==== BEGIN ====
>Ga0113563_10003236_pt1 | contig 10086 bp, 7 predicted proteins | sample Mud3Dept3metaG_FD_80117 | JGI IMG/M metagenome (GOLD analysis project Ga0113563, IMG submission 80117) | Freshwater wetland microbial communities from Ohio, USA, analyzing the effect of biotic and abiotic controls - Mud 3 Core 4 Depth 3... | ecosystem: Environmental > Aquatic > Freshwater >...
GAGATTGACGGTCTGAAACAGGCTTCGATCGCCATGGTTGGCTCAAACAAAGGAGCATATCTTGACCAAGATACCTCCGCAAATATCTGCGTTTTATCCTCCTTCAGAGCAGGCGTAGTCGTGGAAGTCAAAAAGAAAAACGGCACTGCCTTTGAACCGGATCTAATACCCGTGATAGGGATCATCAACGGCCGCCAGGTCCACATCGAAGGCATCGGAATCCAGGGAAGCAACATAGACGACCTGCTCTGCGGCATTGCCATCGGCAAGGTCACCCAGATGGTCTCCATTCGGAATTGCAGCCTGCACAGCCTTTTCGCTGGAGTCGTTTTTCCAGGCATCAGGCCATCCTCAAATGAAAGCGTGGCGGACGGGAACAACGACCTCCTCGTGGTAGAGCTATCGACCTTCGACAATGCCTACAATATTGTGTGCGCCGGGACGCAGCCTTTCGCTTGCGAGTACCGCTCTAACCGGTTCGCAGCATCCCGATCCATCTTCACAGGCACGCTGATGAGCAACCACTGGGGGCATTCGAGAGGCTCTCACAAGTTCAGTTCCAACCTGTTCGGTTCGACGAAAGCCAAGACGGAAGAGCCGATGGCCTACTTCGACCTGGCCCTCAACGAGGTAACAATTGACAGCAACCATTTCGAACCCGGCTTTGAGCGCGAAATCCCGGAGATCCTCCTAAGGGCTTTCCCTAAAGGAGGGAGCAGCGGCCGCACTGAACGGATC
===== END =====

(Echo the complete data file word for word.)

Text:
>Ga0113563_10003236_pt1 | contig 10086 bp, 7 predicted proteins | sample Mud3Dept3metaG_FD_80117 | JGI IMG/M metagenome (GOLD analysis project Ga0113563, IMG submission 80117) | Freshwater wetland microbial communities from Ohio, USA, analyzing the effect of biotic and abiotic controls - Mud 3 Core 4 Depth 3... | ecosystem: Environmental > Aquatic > Freshwater >...
GAGATTGACGGTCTGAAACAGGCTTCGATCGCCATGGTTGGCTCAAACAAAGGAGCATATCTTGACCAAGATACCTCCGCAAATATCTGCGTTTTATCCTCCTTCAGAGCAGGCGTAGTCGTGGAAGTCAAAAAGAAAAACGGCACTGCCTTTGAACCGGATCTAATACCCGTGATAGGGATCATCAACGGCCGCCAGGTCCACATCGAAGGCATCGGAATCCAGGGAAGCAACATAGACGACCTGCTCTGCGGCATTGCCATCGGCAAGGTCACCCAGATGGTCTCCATTCGGAATTGCAGCCTGCACAGCCTTTTCGCTGGAGTCGTTTTTCCAGGCATCAGGCCATCCTCAAATGAAAGCGTGGCGGACGGGAACAACGACCTCCTCGTGGTAGAGCTATCGACCTTCGACAATGCCTACAATATTGTGTGCGCCGGGACGCAGCCTTTCGCTTGCGAGTACCGCTCTAACCGGTTCGCAGCATCCCGATCCATCTTCACAGGCACGCTGATGAGCAACCACTGGGGGCATTCGAGAGGCTCTCACAAGTTCAGTTCCAACCTGTTCGGTTCGACGAAAGCCAAGACGGAAGAGCCGATGGCCTACTTCGACCTGGCCCTCAACGAGGTAACAATTGACAGCAACCATTTCGAACCCGGCTTTGAGCGCGAAATCCCGGAGATCCTCCTAAGGGCTTTCCCTAAAGGAGGGAGCAGCGGCCGCACTGAACGGATC